For twenty years, Fortuna has occupied a special niche in the cultural fabric of the Triangle. The small a cappella vocal group that Patricia Peterson has shepherded for lo! these many years drew singers whose passion, like the director’s, took them back in time to music rarely heard outside academic institutions’ various collegia musica. That this music was done by mature artists was often a plus, and that Fortuna’s personnel changed only glacially was an even bigger plus. That Fortuna is now giving its farewell concerts is a big negative. But like some other groups that have intended to go out of business, Fortuna’s “last” programs – at Chapel Hill’s Chapel of the Cross, on May 9, and at the Durham’s Immaculate Conception Catholic Church, on May 11 – may not constitute the final farewell, after all, since an announcement of yet one more appearance – next April, at St. Stephen’s Episcopal Church – was made during the concert under discussion, heard on May 4 at the Cathedral of the Sacred Heart, in Raleigh.

The program, sung by a 17-voice chorus that included three founding members – Lisa Brown, Vivian Finkelstein, and Kent Mullikin – and directed, of course, by a founding member, too, was a retrospective of what, in a different context, might be called Fortuna’s Greatest Hits. This is in a sense nonsense, because the pieces given are in fact some of the greatest hits of the 15th and 16th centuries – although they probably didn’t exactly hit the hit parade back then, either…. Anyway, audiences who have attended prior Fortuna concerts surely heard works they’d heard before, and from that standpoint, the occasion was a tremendous success. If our readers will excuse a personal note, I have had the pleasure of experiencing Petersen’s varied arts since 1983, when she was in residence at NCSU, and I and my colleagues at Spectator and then at CVNC have reviewed numerous Fortuna concerts, starting in the spring of 1986. That means we, collectively, are not true “plank holders,” but we consider ourselves part of the “Class of 1986,” whose (singing) members include two more Fortuna vets – Phillip Hopkins and Charlotte Runde. These folks and others whose service encompasses dates from 1988 to 2004 include many outstanding singers whose performances have been heard in other settings, too. That Fortuna survived so long and remained so true to its core mission is remarkable, by any standard. That the programs the group gave, almost always in the three principal cities of the Triangle, were so consistently wonderful seems, in retrospect, like icing on the cake.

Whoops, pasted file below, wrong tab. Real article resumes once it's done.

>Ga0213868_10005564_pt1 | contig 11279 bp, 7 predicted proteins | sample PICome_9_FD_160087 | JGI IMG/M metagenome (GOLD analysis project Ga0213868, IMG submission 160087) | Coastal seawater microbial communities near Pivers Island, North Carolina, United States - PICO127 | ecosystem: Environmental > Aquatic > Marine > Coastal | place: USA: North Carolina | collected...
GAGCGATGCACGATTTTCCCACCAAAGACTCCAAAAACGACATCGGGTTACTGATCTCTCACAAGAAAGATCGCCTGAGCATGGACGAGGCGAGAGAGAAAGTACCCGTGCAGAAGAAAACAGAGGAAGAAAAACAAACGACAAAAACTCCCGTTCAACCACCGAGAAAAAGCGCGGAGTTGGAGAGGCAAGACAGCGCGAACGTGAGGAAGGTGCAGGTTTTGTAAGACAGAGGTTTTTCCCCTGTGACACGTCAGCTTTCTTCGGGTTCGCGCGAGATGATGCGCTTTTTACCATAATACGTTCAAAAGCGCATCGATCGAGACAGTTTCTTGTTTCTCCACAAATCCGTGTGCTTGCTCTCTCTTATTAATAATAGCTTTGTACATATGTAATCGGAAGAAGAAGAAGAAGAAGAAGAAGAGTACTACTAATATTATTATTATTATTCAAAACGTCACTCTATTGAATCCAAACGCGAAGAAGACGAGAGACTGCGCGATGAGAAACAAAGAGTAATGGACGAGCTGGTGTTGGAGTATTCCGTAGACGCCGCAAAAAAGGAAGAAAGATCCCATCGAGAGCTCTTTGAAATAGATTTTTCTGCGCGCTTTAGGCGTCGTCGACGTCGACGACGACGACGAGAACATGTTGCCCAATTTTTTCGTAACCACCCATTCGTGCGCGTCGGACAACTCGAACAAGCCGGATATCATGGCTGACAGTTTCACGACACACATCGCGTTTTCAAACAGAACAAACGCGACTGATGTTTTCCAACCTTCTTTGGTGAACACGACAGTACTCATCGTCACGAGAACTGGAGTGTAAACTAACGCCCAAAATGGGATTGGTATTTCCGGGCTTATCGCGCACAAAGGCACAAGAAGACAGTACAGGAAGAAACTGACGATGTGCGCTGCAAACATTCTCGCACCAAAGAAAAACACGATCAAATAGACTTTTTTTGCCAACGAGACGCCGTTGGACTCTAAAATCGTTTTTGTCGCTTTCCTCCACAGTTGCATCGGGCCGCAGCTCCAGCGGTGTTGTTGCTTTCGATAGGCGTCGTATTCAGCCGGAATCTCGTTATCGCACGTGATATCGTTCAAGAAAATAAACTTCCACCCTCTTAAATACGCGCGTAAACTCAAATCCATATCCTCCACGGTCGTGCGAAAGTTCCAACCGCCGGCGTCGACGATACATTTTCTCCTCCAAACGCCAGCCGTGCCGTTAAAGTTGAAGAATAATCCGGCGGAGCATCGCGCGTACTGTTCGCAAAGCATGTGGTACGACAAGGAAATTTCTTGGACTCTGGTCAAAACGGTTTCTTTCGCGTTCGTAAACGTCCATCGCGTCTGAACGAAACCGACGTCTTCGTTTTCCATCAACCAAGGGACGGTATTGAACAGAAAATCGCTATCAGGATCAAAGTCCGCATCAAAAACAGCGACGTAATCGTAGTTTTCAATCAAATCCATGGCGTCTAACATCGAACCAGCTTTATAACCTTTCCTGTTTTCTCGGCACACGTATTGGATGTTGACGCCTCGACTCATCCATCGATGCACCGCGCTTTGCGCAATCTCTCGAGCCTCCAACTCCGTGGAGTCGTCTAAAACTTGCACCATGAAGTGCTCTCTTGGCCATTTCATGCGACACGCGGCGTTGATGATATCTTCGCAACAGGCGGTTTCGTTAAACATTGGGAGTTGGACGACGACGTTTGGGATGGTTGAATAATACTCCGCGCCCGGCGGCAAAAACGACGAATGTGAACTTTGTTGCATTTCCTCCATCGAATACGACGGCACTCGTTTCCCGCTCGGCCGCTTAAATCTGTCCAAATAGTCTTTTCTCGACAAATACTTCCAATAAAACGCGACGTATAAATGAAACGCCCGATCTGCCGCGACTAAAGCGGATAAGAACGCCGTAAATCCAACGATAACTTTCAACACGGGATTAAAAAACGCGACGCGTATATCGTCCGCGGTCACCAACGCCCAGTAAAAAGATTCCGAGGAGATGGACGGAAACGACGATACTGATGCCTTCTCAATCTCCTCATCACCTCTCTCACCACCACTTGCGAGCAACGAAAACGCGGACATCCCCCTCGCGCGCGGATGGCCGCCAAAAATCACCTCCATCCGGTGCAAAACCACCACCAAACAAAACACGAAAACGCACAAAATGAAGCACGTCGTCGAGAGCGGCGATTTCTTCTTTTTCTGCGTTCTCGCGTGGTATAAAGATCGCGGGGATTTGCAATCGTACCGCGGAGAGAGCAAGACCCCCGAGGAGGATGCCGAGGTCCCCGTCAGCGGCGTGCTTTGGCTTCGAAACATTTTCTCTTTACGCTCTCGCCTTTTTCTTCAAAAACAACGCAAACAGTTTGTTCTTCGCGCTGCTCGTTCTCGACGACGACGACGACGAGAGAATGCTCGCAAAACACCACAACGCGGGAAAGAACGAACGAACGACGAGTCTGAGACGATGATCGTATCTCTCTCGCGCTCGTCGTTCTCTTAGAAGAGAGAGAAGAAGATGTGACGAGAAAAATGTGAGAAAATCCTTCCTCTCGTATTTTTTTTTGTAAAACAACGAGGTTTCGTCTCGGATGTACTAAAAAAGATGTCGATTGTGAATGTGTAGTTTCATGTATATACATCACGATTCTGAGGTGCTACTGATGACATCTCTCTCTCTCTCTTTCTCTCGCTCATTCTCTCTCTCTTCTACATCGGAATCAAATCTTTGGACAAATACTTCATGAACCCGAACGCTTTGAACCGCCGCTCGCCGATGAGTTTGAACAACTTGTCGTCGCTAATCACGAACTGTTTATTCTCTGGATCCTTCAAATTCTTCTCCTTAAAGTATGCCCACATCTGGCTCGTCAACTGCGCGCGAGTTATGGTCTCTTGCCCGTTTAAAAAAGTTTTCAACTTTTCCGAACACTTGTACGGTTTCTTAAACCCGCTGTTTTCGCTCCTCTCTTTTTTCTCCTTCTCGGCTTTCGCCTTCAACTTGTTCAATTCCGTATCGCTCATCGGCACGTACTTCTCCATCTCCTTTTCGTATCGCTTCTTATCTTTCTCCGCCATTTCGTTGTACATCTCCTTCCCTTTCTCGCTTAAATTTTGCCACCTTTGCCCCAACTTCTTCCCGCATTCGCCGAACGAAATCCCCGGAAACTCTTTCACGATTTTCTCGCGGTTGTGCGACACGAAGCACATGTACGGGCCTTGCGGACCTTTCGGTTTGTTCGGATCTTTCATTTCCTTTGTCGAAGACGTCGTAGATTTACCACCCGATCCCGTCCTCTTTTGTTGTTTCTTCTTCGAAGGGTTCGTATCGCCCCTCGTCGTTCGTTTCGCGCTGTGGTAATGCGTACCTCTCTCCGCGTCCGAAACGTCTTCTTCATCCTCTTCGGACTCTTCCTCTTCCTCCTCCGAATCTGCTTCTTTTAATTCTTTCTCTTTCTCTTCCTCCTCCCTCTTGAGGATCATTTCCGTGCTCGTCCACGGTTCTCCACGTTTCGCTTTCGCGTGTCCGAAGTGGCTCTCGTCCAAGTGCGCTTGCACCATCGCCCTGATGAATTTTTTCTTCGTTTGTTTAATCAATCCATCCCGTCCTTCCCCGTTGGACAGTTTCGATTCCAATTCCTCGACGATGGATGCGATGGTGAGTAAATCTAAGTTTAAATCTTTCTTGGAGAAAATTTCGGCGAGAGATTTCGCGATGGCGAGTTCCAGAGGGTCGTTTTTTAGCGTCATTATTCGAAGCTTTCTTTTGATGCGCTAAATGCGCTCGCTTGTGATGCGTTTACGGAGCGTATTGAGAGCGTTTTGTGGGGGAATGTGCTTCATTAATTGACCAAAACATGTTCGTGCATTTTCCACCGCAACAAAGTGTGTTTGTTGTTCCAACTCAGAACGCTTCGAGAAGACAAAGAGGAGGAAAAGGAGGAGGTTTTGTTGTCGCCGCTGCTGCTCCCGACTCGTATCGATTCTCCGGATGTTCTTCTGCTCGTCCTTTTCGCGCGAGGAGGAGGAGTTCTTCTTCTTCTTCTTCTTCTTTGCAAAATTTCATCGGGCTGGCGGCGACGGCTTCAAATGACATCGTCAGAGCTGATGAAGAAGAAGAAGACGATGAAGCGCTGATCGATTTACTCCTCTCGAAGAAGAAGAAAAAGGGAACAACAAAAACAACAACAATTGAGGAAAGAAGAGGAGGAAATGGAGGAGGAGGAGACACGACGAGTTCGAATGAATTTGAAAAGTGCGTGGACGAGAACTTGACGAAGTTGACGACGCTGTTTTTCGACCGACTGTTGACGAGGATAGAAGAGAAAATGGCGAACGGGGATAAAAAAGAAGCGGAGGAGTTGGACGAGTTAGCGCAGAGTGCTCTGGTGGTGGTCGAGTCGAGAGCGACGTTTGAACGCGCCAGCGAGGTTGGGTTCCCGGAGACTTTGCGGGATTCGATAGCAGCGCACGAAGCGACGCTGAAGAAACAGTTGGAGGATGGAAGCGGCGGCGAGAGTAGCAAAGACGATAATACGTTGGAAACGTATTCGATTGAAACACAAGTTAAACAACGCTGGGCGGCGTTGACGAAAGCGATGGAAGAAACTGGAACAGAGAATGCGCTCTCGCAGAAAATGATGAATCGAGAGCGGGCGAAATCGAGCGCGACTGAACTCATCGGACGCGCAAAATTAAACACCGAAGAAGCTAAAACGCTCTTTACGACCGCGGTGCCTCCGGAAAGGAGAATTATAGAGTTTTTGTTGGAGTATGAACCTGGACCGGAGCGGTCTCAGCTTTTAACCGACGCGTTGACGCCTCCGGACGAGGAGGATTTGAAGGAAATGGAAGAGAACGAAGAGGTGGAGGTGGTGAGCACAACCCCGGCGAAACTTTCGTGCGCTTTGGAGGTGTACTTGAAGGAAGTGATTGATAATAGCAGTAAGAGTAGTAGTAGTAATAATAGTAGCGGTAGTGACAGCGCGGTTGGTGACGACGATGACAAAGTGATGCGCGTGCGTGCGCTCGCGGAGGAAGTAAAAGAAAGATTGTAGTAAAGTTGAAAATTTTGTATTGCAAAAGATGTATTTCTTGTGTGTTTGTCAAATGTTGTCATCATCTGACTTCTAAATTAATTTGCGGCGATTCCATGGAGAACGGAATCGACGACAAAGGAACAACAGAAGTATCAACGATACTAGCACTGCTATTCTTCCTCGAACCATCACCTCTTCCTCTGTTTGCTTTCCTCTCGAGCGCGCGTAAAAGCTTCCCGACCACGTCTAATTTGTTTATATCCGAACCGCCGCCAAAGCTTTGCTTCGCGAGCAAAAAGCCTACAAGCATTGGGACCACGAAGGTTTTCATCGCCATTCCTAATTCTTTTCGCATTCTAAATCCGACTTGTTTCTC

Enough said. On May 4, before a large and attentive crowd, Fortuna revisited music that was composed across nearly 200 years, ranging from an antiphon pieced together from two anonymous sources to works by Tallis and Byrd, whose names will surely be know to our readers. As it happens, many of the other composers’ names will be familiar, too – thanks in large measure to Fortuna, which has devoted entire concerts to some of them. In the order of performance, they included Dunstaple, Dufay, Ockeghem, Obrecht, Antoine Brumel, Loyset Compère, Isaac, Lassus, Jean de la Fage, Andreas de Silva, Cipriano de Rore, Francisco de Santiago, Tallis, and Byrd, with an anonymous Polish piece from the first half of the 17th century tossed in before the last two (in part because it fit there, stylistically). The fare was mostly but not exclusively sacred, and some of it was liturgical. The exceptions tended to brighten the proceedings for those who read along in the outstanding program booklet, which was graced with side-by-side texts and translations and bolstered with just enough background information. The program was a class act, as Fortuna’s programs have always been. It’s one of many things we will miss. And the performances? Well, Fortuna overcame most of the emotion of the occasion to deliver memorable readings of some great literature, memorably. The singing bore the expected hallmarks and more: outstanding balance, noteworthy blend, exemplary diction, and some high levels of energy. It will sustain us for a little while – till next April, maybe. And the ensemble did manage to go out on a series of high notes, in a manner of speaking, with a program that wound upward, in terms of increasing complexity, sampling pieces from all over what we now call the European Union. It was quite a ride, and the public would not let the artists go, so for an encore Petersen led her group in what she called its theme-song – and perhaps it was the theme-song of the moment – “Fortuna desperata,” by Busnois. People who are desperate for more of Fortuna need to beat feet to Chapel Hill or Durham.